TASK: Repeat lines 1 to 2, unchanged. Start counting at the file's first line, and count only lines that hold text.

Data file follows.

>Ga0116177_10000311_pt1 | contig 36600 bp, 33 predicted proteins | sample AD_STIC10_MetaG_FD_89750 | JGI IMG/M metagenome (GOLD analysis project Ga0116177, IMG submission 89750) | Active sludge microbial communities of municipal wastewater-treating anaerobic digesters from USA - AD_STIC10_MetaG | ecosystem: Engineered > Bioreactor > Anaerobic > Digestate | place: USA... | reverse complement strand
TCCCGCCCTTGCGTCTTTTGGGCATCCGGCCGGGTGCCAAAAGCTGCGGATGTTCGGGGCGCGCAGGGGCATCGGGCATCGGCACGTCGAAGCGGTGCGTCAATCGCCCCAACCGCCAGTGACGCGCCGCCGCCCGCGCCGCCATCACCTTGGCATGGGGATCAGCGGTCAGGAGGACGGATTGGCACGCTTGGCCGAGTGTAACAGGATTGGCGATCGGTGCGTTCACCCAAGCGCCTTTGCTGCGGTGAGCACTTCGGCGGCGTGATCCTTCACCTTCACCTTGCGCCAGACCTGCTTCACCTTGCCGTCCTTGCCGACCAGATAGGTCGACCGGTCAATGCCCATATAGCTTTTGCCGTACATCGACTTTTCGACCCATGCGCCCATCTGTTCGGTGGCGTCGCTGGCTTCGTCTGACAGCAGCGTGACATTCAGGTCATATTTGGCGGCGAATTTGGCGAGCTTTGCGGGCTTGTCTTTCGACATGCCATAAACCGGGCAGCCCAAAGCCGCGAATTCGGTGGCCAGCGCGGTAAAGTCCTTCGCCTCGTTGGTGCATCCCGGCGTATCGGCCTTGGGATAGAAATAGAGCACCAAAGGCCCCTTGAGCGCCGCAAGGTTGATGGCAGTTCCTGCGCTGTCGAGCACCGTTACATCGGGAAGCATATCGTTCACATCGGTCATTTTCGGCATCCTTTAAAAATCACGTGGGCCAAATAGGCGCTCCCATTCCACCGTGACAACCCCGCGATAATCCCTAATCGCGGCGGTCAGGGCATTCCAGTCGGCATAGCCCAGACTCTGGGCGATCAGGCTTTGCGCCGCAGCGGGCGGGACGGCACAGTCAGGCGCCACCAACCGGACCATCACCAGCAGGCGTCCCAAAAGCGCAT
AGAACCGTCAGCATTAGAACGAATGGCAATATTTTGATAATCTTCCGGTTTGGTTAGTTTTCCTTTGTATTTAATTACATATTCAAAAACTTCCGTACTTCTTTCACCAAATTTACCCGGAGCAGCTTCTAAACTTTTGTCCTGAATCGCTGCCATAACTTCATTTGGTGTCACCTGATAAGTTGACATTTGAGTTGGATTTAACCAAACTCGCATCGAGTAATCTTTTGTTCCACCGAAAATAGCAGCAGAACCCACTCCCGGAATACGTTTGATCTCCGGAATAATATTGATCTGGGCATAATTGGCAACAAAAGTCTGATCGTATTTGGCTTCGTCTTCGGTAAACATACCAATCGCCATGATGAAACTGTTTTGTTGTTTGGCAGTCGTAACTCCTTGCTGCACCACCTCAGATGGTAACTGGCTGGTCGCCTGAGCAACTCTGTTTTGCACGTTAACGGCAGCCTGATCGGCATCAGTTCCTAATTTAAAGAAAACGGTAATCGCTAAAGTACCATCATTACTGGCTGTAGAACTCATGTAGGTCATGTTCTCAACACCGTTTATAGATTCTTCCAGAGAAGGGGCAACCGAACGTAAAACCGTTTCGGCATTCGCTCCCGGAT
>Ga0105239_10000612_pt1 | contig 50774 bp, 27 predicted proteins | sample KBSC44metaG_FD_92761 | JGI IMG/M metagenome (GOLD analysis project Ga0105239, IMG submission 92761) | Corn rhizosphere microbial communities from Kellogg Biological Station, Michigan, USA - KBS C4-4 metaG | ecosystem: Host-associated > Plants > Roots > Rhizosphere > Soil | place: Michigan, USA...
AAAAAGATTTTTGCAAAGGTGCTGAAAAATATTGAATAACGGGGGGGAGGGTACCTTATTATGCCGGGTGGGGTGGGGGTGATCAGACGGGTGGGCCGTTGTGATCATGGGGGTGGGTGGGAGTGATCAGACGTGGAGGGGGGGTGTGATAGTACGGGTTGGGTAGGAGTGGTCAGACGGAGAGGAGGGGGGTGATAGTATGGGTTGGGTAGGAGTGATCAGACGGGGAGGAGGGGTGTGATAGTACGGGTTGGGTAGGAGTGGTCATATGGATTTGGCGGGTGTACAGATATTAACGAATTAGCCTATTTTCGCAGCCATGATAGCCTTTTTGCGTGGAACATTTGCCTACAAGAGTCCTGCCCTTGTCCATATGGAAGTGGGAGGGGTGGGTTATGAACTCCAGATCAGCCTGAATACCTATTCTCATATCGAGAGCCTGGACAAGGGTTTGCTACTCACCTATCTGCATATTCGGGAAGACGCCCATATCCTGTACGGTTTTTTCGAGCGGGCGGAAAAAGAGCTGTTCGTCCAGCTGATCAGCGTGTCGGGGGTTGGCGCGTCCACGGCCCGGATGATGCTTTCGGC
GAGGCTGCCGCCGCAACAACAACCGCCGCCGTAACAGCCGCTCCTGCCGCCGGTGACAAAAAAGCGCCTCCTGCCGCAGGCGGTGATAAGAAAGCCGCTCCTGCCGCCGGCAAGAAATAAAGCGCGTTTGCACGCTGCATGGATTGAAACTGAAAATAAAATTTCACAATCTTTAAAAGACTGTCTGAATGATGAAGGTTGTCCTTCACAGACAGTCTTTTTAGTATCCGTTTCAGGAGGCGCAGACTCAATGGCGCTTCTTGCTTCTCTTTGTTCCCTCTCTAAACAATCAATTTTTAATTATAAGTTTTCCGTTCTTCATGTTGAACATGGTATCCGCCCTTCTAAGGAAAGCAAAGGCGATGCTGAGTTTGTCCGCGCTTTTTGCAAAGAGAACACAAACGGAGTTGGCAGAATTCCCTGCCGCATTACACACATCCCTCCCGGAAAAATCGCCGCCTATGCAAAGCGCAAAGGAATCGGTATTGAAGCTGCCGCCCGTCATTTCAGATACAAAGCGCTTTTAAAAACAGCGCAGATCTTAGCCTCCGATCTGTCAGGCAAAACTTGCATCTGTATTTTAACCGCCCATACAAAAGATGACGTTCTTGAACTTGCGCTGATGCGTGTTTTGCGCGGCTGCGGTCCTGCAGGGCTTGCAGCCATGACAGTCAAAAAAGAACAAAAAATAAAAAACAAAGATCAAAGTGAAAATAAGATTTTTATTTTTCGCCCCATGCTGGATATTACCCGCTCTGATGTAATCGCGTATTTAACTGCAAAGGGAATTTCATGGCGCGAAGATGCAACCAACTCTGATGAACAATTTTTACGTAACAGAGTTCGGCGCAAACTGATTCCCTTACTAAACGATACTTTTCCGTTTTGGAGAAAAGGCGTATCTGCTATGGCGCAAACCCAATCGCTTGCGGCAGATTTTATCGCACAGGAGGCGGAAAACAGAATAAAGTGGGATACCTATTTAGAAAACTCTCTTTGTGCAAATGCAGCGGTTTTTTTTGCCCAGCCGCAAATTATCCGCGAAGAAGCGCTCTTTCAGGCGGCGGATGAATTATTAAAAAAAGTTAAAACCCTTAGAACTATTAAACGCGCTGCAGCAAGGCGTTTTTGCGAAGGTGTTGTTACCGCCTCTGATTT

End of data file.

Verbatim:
>Ga0116177_10000311_pt1 | contig 36600 bp, 33 predicted proteins | sample AD_STIC10_MetaG_FD_89750 | JGI IMG/M metagenome (GOLD analysis project Ga0116177, IMG submission 89750) | Active sludge microbial communities of municipal wastewater-treating anaerobic digesters from USA - AD_STIC10_MetaG | ecosystem: Engineered > Bioreactor > Anaerobic > Digestate | place: USA... | reverse complement strand
TCCCGCCCTTGCGTCTTTTGGGCATCCGGCCGGGTGCCAAAAGCTGCGGATGTTCGGGGCGCGCAGGGGCATCGGGCATCGGCACGTCGAAGCGGTGCGTCAATCGCCCCAACCGCCAGTGACGCGCCGCCGCCCGCGCCGCCATCACCTTGGCATGGGGATCAGCGGTCAGGAGGACGGATTGGCACGCTTGGCCGAGTGTAACAGGATTGGCGATCGGTGCGTTCACCCAAGCGCCTTTGCTGCGGTGAGCACTTCGGCGGCGTGATCCTTCACCTTCACCTTGCGCCAGACCTGCTTCACCTTGCCGTCCTTGCCGACCAGATAGGTCGACCGGTCAATGCCCATATAGCTTTTGCCGTACATCGACTTTTCGACCCATGCGCCCATCTGTTCGGTGGCGTCGCTGGCTTCGTCTGACAGCAGCGTGACATTCAGGTCATATTTGGCGGCGAATTTGGCGAGCTTTGCGGGCTTGTCTTTCGACATGCCATAAACCGGGCAGCCCAAAGCCGCGAATTCGGTGGCCAGCGCGGTAAAGTCCTTCGCCTCGTTGGTGCATCCCGGCGTATCGGCCTTGGGATAGAAATAGAGCACCAAAGGCCCCTTGAGCGCCGCAAGGTTGATGGCAGTTCCTGCGCTGTCGAGCACCGTTACATCGGGAAGCATATCGTTCACATCGGTCATTTTCGGCATCCTTTAAAAATCACGTGGGCCAAATAGGCGCTCCCATTCCACCGTGACAACCCCGCGATAATCCCTAATCGCGGCGGTCAGGGCATTCCAGTCGGCATAGCCCAGACTCTGGGCGATCAGGCTTTGCGCCGCAGCGGGCGGGACGGCACAGTCAGGCGCCACCAACCGGACCATCACCAGCAGGCGTCCCAAAAGCGCAT